Mount Isa weather radar a good first start: KatterBy Chrissy Arthur, Tuesday November 13, 2012 - 09:40 EDT
North-west Queensland federal MP Bob Katter says a world-class weather radar for Mount Isa is a step in the right direction but more early warning systems are needed.
A new radar was commissioned yesterday, as part of a $48 million Federal Government project to install four radars across Australia.
It is the only new installation in Queensland.
The new radar will fill a gap that existed previously between Mornington Island in the Gulf and Longreach.
Mr Katter, the Member for Kennedy, says more funding is needed to capture more weather information during the cyclone and wet seasons.
"We need three stages of early warning system here and at least we have got the first stage in place now," he said.
"We need a second radar on the other side of the Gulf from us, or lower Peninsula, and thirdly we need an early warning systems for all of our rivers which we still haven't got."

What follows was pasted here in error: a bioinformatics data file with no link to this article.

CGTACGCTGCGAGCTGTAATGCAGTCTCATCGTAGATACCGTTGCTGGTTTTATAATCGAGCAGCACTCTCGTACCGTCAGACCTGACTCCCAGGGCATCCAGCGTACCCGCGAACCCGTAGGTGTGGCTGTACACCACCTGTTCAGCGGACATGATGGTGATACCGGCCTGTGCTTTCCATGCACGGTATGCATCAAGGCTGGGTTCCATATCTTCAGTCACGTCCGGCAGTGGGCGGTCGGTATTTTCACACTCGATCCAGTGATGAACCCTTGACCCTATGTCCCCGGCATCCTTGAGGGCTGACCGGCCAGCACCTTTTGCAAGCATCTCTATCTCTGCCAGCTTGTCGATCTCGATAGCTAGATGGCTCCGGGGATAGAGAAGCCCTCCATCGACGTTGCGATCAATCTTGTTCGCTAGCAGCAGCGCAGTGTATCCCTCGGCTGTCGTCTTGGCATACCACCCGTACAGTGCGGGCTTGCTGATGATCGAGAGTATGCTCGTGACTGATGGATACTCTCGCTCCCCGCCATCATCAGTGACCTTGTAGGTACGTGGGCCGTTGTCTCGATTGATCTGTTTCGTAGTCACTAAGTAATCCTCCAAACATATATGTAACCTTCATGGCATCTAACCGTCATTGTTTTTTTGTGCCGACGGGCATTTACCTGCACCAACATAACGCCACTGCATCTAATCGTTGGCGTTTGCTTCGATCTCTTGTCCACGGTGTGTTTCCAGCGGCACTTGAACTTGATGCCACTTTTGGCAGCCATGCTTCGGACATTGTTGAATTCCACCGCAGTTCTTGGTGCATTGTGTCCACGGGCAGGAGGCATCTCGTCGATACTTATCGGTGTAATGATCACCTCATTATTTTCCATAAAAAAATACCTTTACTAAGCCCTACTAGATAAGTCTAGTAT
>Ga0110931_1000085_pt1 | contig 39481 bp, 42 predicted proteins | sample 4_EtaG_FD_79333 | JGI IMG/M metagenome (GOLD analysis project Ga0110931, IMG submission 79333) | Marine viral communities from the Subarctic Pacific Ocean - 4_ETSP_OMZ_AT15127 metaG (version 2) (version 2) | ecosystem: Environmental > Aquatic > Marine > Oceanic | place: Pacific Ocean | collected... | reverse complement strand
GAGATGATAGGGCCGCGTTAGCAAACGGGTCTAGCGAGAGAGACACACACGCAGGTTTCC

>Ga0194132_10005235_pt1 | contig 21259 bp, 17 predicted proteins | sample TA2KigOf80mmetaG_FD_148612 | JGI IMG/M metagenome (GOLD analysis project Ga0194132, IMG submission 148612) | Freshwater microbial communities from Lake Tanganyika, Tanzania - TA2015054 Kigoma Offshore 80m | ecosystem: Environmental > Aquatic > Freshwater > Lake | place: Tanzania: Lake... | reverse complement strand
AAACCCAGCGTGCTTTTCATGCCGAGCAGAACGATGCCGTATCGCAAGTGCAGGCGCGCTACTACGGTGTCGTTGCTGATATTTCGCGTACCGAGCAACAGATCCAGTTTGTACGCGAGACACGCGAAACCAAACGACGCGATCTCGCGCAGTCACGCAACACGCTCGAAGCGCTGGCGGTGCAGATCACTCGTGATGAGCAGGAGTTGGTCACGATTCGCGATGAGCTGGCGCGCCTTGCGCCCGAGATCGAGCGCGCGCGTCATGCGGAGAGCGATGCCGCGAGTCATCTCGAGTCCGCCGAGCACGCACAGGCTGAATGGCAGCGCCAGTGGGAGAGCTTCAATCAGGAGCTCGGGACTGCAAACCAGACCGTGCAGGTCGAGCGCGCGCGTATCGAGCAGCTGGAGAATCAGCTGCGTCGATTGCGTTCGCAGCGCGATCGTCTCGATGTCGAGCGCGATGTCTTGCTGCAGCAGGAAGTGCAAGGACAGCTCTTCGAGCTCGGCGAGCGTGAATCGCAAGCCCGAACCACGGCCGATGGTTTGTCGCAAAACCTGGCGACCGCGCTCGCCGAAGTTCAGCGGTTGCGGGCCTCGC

However, Senator Don Farrell, Parliamentary Secretary for Sustainability, says the Government has made the right decision in prioritising funding.
Senator Farrell says new technology to come online next year will improve weather information.
"Next year, we will be launching our next generation forecasting," he said.
"You'll be able to get weather forecasting for each six-kilometre area of the state.
"I think we are heading in the right direction - this brand new radar is going to provide us with some of the best world-class forecasting that is available anywhere in the world."
Senator Farrell says the Federal Government has made an assessment as to what is "the big bang for your buck in this area".
"I believe this, with the 'Next Gen' forecasting, is exactly what the people of far north Queensland need," he said.
© ABC 2012
More breaking news
The Queensland Government will have the final say in assessing a major flood mitigation levee for Roma in the state's southern inland.
Residents in Tennant Creek say last weekend's rainfall was not recorded by the system that controversially replaced the local weather radar last year.
A deep low pressure system located over the Tasman Sea has whipped up wild winds and large waves in the past 24 hours, with maximum wave heights peaking at eight metres off the coast from Sydney.